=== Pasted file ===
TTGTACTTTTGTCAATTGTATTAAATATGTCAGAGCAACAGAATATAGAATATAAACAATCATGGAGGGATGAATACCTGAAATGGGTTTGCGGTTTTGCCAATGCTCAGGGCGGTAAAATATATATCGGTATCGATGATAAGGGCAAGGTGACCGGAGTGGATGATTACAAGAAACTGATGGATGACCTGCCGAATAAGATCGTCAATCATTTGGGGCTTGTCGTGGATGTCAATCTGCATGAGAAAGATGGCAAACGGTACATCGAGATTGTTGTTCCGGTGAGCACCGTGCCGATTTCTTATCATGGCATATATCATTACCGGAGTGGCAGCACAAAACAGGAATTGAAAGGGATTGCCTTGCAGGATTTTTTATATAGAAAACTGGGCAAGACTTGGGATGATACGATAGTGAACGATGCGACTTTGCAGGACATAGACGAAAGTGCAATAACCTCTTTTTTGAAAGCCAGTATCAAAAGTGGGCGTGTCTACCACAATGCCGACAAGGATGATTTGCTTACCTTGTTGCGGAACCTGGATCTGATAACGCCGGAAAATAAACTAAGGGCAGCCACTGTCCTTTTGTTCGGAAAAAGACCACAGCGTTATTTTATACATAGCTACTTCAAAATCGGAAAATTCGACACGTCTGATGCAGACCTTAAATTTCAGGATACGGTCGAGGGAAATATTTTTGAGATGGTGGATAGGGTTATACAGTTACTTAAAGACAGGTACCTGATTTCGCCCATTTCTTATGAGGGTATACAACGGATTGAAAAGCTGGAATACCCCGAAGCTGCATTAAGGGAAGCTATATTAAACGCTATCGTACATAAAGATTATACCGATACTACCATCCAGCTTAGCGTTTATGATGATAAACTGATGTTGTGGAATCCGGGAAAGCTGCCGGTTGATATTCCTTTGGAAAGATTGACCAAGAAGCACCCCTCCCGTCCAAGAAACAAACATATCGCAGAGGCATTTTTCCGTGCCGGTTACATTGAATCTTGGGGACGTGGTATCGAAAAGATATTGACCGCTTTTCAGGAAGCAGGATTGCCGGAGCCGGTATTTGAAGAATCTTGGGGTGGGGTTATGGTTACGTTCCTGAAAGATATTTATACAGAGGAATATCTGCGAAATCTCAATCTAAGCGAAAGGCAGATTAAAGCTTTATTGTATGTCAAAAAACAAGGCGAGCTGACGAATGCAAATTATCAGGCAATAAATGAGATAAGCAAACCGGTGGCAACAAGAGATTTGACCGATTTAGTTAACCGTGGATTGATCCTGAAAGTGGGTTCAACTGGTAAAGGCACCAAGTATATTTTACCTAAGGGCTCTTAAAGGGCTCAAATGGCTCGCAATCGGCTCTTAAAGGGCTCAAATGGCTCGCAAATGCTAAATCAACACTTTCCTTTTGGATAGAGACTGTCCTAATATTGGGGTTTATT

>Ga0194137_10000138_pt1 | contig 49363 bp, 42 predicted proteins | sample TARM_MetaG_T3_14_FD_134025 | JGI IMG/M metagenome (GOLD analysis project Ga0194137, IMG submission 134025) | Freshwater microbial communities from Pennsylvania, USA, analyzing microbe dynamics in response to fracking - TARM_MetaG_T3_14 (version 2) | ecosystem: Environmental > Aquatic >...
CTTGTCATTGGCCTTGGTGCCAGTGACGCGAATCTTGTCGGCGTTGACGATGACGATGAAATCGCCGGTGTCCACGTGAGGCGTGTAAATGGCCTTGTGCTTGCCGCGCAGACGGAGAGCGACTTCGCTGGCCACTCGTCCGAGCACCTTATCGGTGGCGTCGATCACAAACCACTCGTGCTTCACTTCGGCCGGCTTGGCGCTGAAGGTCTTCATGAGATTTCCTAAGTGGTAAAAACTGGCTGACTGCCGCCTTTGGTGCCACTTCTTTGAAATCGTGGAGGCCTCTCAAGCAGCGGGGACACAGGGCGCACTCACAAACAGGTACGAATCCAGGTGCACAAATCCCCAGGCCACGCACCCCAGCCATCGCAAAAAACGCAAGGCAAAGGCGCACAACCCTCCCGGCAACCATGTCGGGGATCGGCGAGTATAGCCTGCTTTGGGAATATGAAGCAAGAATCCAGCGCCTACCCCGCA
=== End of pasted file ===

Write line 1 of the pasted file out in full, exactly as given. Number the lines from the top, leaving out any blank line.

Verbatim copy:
TTGTACTTTTGTCAATTGTATTAAATATGTCAGAGCAACAGAATATAGAATATAAACAATCATGGAGGGATGAATACCTGAAATGGGTTTGCGGTTTTGCCAATGCTCAGGGCGGTAAAATATATATCGGTATCGATGATAAGGGCAAGGTGACCGGAGTGGATGATTACAAGAAACTGATGGATGACCTGCCGAATAAGATCGTCAATCATTTGGGGCTTGTCGTGGATGTCAATCTGCATGAGAAAGATGGCAAACGGTACATCGAGATTGTTGTTCCGGTGAGCACCGTGCCGATTTCTTATCATGGCATATATCATTACCGGAGTGGCAGCACAAAACAGGAATTGAAAGGGATTGCCTTGCAGGATTTTTTATATAGAAAACTGGGCAAGACTTGGGATGATACGATAGTGAACGATGCGACTTTGCAGGACATAGACGAAAGTGCAATAACCTCTTTTTTGAAAGCCAGTATCAAAAGTGGGCGTGTCTACCACAATGCCGACAAGGATGATTTGCTTACCTTGTTGCGGAACCTGGATCTGATAACGCCGGAAAATAAACTAAGGGCAGCCACTGTCCTTTTGTTCGGAAAAAGACCACAGCGTTATTTTATACATAGCTACTTCAAAATCGGAAAATTCGACACGTCTGATGCAGACCTTAAATTTCAGGATACGGTCGAGGGAAATATTTTTGAGATGGTGGATAGGGTTATACAGTTACTTAAAGACAGGTACCTGATTTCGCCCATTTCTTATGAGGGTATACAACGGATTGAAAAGCTGGAATACCCCGAAGCTGCATTAAGGGAAGCTATATTAAACGCTATCGTACATAAAGATTATACCGATACTACCATCCAGCTTAGCGTTTATGATGATAAACTGATGTTGTGGAATCCGGGAAAGCTGCCGGTTGATATTCCTTTGGAAAGATTGACCAAGAAGCACCCCTCCCGTCCAAGAAACAAACATATCGCAGAGGCATTTTTCCGTGCCGGTTACATTGAATCTTGGGGACGTGGTATCGAAAAGATATTGACCGCTTTTCAGGAAGCAGGATTGCCGGAGCCGGTATTTGAAGAATCTTGGGGTGGGGTTATGGTTACGTTCCTGAAAGATATTTATACAGAGGAATATCTGCGAAATCTCAATCTAAGCGAAAGGCAGATTAAAGCTTTATTGTATGTCAAAAAACAAGGCGAGCTGACGAATGCAAATTATCAGGCAATAAATGAGATAAGCAAACCGGTGGCAACAAGAGATTTGACCGATTTAGTTAACCGTGGATTGATCCTGAAAGTGGGTTCAACTGGTAAAGGCACCAAGTATATTTTACCTAAGGGCTCTTAAAGGGCTCAAATGGCTCGCAATCGGCTCTTAAAGGGCTCAAATGGCTCGCAAATGCTAAATCAACACTTTCCTTTTGGATAGAGACTGTCCTAATATTGGGGTTTATT